Voice Monitoring System for Airline Pilots.
Chaos theory tells pilots when to take a break.
AIRLINE pilots and air traffic controllers who are too tired to
work safely could soon be identified automatically, thanks to
a Japanese monitoring system that analyses voice patterns
for signs of fatigue.
"Our system is able to detect tiredness in test subjects
10 to 20 minutes before the subjects themselves notice it,"
says Kakuichi Shiomi, chief researcher at the Electronic
Navigation Research Institute near Tokyo, which developed
Human error currently accounts for around 80 per cent of all air accidents
worldwide. "Crew fatigue is a very real problem, especially on long-haul
flights crossing many time zones," says Shiomi.
Called a fatigue and drowsiness predictor, the system uses the mathematics
of chaos theory to compare changes in the voices of wide-awake, alert
people with those of fatigued people. The change is known to be related
to a drop in blood pressure when people are tired-but it is very subtle.
So Shiomi's team at ENRI, a division of the Japanese Ministry of Transport,
had to come up with a way of analysing speech that brings these small
changes into sharp relief.
The system takes advantage of the fact that many biological signals,
including heartbeat and blood pressure-have a fractal structure.
Like a coastline or a lightning flash, the pattern of the signal is equally
jagged no matter how closely you zoom in on it. But with voice signals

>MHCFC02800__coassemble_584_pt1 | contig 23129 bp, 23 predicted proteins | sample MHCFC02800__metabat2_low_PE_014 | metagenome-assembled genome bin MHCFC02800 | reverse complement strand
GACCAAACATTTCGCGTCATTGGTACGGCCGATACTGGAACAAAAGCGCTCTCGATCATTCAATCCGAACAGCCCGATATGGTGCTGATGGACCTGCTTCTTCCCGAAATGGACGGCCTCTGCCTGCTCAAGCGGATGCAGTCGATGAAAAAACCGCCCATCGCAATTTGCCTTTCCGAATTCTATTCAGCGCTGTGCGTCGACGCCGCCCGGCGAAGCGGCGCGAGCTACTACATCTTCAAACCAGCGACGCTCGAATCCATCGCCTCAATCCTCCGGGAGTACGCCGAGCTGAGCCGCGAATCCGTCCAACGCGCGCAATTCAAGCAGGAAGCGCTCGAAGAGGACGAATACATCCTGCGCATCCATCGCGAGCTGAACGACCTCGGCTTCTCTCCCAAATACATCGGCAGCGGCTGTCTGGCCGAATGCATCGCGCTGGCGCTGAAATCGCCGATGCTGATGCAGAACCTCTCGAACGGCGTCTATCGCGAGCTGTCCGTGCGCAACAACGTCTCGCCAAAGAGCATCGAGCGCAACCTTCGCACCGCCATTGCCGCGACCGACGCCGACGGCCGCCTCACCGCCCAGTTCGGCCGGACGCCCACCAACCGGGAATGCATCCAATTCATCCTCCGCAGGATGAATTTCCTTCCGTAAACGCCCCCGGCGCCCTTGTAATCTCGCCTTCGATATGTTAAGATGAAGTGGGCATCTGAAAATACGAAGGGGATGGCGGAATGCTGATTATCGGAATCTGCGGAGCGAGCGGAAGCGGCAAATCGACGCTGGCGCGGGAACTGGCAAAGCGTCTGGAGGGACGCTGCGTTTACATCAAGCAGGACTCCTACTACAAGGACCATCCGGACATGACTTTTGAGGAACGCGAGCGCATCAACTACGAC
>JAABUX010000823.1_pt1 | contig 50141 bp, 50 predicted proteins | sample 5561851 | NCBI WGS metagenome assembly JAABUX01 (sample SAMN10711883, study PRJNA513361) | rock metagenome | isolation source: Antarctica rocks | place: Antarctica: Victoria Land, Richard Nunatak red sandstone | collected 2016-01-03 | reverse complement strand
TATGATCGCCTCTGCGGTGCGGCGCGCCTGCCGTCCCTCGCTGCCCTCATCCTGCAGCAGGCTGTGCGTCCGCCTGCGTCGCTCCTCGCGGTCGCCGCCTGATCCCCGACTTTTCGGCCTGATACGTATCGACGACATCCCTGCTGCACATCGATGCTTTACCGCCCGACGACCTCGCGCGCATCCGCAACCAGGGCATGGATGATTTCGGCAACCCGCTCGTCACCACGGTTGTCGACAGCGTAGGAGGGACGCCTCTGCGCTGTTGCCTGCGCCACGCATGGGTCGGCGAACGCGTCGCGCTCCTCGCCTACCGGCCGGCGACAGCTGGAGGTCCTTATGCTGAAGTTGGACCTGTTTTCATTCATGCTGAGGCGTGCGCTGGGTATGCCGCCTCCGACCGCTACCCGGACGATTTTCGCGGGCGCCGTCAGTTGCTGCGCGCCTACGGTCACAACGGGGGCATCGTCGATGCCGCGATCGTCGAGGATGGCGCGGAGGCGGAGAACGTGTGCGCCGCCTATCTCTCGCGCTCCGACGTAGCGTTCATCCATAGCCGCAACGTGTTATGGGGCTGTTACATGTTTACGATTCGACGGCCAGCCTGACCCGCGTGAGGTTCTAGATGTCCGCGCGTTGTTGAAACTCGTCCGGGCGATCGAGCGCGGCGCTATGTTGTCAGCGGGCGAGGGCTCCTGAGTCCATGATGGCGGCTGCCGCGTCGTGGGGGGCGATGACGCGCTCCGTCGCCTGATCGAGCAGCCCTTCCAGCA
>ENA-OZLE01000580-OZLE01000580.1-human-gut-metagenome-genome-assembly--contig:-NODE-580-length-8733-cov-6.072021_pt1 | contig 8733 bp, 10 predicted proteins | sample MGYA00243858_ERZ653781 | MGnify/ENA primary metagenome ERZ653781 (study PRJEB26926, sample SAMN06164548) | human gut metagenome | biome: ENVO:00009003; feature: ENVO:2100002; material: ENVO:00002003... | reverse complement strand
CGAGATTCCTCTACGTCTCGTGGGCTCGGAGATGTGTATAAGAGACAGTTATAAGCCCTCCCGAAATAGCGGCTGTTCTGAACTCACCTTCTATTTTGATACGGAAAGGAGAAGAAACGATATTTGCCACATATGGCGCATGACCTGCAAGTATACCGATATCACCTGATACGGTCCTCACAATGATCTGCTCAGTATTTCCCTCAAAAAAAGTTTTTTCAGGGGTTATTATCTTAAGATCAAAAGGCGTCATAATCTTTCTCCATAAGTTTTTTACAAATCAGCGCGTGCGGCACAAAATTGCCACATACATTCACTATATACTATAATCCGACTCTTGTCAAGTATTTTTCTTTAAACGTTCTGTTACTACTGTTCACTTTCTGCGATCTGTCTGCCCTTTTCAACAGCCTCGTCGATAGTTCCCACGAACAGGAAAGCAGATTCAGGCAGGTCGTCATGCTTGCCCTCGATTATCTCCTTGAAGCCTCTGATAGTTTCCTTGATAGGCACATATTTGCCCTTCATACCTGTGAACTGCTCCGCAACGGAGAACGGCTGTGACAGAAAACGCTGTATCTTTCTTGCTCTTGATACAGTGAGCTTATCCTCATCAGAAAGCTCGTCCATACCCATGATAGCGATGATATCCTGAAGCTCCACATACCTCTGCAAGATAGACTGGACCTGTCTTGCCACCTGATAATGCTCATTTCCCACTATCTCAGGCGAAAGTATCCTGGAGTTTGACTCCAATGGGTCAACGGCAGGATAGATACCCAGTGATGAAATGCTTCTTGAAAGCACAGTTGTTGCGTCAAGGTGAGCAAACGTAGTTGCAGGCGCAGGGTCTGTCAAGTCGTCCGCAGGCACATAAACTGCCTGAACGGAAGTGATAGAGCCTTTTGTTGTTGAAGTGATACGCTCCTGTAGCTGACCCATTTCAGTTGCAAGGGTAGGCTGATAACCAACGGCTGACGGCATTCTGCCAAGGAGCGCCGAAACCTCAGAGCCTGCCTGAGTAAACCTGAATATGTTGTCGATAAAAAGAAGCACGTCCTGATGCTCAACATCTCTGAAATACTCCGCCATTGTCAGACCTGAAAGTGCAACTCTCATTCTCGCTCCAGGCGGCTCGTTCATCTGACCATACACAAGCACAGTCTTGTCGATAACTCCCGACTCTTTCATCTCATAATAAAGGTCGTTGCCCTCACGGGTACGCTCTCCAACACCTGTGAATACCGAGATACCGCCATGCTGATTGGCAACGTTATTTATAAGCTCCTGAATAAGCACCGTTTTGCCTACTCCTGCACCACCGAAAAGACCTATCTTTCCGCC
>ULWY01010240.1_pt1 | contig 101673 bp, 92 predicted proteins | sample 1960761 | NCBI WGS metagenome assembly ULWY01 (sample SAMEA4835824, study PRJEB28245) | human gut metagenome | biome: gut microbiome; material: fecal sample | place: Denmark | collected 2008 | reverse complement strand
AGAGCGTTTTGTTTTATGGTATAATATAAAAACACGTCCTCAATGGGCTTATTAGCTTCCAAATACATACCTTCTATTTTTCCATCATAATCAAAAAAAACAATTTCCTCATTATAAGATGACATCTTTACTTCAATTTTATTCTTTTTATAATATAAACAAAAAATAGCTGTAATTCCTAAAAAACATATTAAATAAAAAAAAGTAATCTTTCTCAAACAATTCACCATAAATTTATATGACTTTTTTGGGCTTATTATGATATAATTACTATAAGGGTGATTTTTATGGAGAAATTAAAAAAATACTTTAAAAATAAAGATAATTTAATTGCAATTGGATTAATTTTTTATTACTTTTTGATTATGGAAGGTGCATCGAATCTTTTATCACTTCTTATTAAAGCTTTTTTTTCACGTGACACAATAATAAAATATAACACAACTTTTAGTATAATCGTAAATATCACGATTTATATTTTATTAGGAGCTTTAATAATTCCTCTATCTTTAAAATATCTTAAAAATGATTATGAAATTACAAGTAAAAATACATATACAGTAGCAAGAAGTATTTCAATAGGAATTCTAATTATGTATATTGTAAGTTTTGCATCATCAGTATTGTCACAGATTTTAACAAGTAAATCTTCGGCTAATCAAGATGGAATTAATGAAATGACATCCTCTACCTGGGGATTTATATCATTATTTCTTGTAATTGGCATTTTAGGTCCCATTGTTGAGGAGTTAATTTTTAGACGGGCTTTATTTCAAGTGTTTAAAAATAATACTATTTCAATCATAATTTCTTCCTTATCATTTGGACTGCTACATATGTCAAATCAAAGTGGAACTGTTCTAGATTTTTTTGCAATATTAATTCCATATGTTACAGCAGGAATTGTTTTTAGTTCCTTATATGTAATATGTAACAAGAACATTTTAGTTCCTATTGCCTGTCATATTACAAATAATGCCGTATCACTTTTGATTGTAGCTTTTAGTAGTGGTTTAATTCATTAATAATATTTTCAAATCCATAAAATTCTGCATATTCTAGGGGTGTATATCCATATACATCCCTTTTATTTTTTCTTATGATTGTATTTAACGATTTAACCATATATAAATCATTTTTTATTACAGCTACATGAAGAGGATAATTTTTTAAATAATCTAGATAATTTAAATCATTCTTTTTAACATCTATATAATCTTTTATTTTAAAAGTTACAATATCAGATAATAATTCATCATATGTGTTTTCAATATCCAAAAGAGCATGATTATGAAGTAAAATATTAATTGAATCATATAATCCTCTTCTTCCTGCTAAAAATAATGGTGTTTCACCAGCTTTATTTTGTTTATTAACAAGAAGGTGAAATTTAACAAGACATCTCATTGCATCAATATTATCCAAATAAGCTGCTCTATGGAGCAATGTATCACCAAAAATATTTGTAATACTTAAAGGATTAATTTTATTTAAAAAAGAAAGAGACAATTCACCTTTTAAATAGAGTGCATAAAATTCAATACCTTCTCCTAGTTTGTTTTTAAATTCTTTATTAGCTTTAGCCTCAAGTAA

there's one important difference: the fractal structure changes when
the speaker is fatigued.
The changes are hard to spot by simply watching the voice waveform,
so the ENRI team wrote software that converts a voice signal's fractal
structure into a graphical pattern that magnifies subtle, small changes.
Alert voice pattern has a well-ordered trace.
Drowsy voice pattern is chaotic and spiky.
To test their system, the researchers processed recordings of subjects
as they concentrated on reading or doing maths. When wide awake
and alert, their voice fractal graphics are well defined (see Diagram).
But after 20 to 30 minutes of reading, they become noticeably more
jagged. In a cockpit or air traffic control centre, an image processor
could recognise the fatigue pattern and raise the alarm when staff are
becoming fatigued, signalling that it's time for a more alert colleague
to take over.
Tests of the fatigue predictor are now planned on real pilots and air traffic
controllers. If these are successful, Shiomi envisages using the system
on other transport systems, such as oil tankers, where the verbal
commands of drivers and pilots can be monitored.
From an article in the New Scientist
by Peter Hadfield and Paul Marks